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Shelties are a bit harder to train, but still very receptive when you start with them young. These dogs can quickly become very bossy and prone to thinking that they own the house if they are not trained properly.

collies and shelties red and white e1575990502738


The Sheltie has an average lifespan of 12 to 14 years, while the Collie typically lives for 8 to 12 years.

Common Health Problems

Both of these dogs have their own set of health problems that you’ll need to watch out for.

Some of the most common health issues with Shelties include:

  • weight gain: These dogs are prone to excessive weight gain, which can cause issues with their joints, bones, and even heart. It is important for them to be kept on a strict diet with minimal treats.
  • Hip dysplasia: Some Shelties eventually develop hip dysplasia, which is a common issue with smaller dogs. This is due to their hyperactive nature, which wears down their hip joint over time. It usually starts becoming a real problem when they are around six or seven years old.
  • Skin problems: It is also not uncommon for these dogs to have problems with skin inflammation, specifically dermatomyositis. This condition can become worse with exposure to sunlight. It is characterized by lesions on the skin.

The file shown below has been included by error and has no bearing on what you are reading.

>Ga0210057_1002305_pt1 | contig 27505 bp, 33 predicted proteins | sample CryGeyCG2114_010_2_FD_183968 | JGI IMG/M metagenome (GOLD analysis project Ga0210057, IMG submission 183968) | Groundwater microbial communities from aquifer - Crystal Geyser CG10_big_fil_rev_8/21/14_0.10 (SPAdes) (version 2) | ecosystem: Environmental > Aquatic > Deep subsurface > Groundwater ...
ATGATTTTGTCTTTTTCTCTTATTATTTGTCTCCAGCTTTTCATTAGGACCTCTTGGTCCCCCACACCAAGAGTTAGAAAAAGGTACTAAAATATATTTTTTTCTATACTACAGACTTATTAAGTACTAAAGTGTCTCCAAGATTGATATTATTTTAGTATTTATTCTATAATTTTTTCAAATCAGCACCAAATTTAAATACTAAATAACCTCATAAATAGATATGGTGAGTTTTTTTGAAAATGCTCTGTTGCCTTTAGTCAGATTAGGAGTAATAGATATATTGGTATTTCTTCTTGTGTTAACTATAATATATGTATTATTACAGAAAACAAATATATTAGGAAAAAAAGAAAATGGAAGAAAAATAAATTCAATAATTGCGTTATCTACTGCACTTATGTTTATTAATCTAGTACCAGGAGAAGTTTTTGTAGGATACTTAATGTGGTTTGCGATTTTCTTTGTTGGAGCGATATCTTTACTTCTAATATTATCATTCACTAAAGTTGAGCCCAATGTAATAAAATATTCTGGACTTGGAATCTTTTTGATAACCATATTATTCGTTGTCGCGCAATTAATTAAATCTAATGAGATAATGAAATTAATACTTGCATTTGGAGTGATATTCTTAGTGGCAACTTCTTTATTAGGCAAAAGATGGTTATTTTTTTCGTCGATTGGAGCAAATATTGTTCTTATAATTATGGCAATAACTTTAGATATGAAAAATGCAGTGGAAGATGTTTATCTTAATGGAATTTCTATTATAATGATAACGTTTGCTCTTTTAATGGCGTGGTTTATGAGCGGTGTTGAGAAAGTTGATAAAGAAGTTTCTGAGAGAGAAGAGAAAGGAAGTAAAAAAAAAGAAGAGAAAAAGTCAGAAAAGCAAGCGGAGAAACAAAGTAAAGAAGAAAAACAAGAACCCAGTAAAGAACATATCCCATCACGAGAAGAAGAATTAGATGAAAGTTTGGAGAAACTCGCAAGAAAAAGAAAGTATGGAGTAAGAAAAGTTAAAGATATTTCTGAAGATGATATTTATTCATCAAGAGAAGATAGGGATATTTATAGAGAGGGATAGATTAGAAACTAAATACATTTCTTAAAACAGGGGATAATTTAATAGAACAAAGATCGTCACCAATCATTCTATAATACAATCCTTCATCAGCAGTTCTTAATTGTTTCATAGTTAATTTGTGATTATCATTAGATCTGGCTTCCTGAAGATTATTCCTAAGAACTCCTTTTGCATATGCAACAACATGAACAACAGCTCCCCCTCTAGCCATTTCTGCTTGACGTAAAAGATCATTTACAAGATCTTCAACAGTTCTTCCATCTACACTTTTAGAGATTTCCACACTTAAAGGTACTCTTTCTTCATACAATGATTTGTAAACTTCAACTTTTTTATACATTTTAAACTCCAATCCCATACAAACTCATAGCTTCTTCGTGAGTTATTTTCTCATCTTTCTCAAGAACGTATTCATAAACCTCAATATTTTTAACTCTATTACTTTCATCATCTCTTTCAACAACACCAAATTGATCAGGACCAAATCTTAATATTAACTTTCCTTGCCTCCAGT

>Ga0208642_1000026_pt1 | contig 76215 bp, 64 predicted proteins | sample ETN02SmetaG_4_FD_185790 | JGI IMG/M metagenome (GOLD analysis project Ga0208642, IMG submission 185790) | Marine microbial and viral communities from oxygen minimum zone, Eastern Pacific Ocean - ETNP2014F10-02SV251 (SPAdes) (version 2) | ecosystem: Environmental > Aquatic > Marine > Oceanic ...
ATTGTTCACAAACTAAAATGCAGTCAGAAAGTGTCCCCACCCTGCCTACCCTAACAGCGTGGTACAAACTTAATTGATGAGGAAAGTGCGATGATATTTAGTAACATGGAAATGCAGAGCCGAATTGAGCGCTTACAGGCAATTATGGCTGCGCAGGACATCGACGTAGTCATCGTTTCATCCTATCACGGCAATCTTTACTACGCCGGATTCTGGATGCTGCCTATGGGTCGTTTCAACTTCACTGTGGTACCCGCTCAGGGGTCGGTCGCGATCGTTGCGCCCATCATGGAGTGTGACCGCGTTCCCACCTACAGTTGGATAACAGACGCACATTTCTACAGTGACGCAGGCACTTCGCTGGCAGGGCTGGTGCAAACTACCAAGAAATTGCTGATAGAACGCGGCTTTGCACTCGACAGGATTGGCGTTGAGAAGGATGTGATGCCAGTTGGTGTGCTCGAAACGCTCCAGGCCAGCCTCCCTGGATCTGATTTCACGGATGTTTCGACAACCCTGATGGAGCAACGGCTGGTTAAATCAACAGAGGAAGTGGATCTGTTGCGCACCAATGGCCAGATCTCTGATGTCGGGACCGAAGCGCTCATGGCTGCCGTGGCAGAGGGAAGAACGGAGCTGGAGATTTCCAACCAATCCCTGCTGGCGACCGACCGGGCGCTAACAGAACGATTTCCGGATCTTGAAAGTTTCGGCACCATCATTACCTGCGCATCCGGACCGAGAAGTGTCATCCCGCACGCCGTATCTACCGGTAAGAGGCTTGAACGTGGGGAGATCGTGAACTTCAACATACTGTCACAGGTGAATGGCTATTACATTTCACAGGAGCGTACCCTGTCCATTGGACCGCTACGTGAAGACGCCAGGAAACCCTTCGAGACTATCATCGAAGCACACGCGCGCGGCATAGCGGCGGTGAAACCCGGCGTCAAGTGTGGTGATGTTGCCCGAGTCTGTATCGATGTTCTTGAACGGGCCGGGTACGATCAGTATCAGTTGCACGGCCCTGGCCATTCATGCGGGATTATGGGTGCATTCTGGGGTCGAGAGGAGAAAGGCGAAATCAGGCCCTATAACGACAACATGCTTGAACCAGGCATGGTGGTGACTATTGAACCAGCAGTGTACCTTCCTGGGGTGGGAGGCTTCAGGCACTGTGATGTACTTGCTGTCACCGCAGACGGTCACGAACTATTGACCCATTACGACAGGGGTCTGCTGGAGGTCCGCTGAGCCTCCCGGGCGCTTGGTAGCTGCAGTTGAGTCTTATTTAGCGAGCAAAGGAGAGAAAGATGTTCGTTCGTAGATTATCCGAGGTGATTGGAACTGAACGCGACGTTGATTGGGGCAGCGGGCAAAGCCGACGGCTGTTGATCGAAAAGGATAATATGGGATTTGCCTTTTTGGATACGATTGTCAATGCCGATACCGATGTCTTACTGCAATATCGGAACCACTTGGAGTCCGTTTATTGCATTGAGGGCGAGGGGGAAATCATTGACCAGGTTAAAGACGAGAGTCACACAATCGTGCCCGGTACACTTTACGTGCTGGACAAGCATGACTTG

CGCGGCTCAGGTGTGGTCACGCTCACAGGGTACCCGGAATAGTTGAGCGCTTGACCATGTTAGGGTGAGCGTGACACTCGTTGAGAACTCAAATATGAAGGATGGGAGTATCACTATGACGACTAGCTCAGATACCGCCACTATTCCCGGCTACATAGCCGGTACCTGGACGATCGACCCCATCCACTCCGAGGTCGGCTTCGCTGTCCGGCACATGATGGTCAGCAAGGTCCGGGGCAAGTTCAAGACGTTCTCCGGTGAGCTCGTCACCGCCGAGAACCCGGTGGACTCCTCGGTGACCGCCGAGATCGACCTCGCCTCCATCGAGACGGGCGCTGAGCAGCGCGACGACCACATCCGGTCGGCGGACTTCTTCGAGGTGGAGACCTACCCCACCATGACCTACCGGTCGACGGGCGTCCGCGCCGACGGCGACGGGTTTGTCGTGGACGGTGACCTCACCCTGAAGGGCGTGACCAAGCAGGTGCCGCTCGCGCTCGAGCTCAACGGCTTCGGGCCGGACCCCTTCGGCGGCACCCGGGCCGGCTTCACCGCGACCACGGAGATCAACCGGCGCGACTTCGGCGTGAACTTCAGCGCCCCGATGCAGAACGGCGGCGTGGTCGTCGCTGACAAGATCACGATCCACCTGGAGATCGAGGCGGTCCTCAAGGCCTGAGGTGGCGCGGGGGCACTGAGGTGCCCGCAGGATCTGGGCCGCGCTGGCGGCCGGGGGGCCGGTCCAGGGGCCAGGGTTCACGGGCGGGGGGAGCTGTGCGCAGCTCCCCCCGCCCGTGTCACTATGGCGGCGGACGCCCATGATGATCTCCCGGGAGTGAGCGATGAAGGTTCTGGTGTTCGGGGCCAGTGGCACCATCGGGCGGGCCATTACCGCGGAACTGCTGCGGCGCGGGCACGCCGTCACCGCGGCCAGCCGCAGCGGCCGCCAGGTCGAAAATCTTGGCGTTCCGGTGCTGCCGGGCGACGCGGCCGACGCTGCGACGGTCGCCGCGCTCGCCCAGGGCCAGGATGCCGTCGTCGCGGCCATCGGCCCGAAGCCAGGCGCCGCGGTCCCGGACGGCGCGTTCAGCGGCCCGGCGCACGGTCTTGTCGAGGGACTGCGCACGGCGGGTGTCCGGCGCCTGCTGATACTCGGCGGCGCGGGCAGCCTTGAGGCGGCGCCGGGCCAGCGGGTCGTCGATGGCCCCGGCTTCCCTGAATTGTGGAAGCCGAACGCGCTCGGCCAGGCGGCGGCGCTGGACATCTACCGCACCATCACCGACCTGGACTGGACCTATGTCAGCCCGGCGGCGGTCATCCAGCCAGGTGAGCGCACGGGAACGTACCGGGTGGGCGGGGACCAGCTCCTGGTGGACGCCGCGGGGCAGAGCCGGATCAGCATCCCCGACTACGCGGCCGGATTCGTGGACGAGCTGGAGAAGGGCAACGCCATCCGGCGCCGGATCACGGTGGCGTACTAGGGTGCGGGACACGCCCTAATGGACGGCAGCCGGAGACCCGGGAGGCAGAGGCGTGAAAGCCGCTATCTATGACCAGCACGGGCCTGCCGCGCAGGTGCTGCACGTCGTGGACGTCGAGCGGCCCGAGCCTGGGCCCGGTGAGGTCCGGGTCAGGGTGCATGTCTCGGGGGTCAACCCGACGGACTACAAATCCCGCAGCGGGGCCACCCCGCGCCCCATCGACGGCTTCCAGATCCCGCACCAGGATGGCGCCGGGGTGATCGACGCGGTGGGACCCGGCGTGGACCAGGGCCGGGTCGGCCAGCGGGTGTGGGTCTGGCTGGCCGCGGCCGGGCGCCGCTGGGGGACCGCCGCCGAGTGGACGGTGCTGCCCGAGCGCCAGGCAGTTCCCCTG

• Von Willebrande’s disease: This genetic condition causes excessive bleeding, which can be a problem if the dog ever has to undergo surgery.

Some common health problems among Collies include:

shelties in forest
  • Eye anomaly: Some collies end up developing problems with their vision as a result of progressively anomalous eye development. This is essentially just a misshapen eye.
  • Cataracts: These dogs can also develop cataracts, which will impair their vision if they are allowed to progress long enough.
  • Allergies: Collies are known for having allergies, which can make caring for them challenging.
  • Autoimmune diseases: There are a variety of autoimmune diseases that can affect collies. These diseases tend to affect the skin, causing moderate to severe inflammation. This can be very painful for your dog if it goes untreated.
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Collies can cost anywhere from $1,500 to $10,000, depending on the breeder and pedigree. Shelties are far less expensive with a price range of $300 to $2,200. They are by far the more affordable option.

Final Thoughts

There are quite a few similarities between Shelties and Collies, but it is important that you take note of the differences as well. These dogs are very friendly, affectionate and make for perfect family pets. If you are looking for a smaller dog, a Sheltie is the better option. Collies are far more expensive, but they are very well-tempered. Shelties do tend to live a bit longer on average, but they can be stubborn at times. It is crucial that you take all of this into consideration before deciding which breed to get.

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Hi! I'm Anna and I´m a certified cynologist (KAU, ACW). Expert, blue cross volunteer, owner of Chinese crested kennel "Salvador Dali" and breedless friend called Fenya. "I can't imagine my life without dogs and I totally support the idea #AdoptDontShop".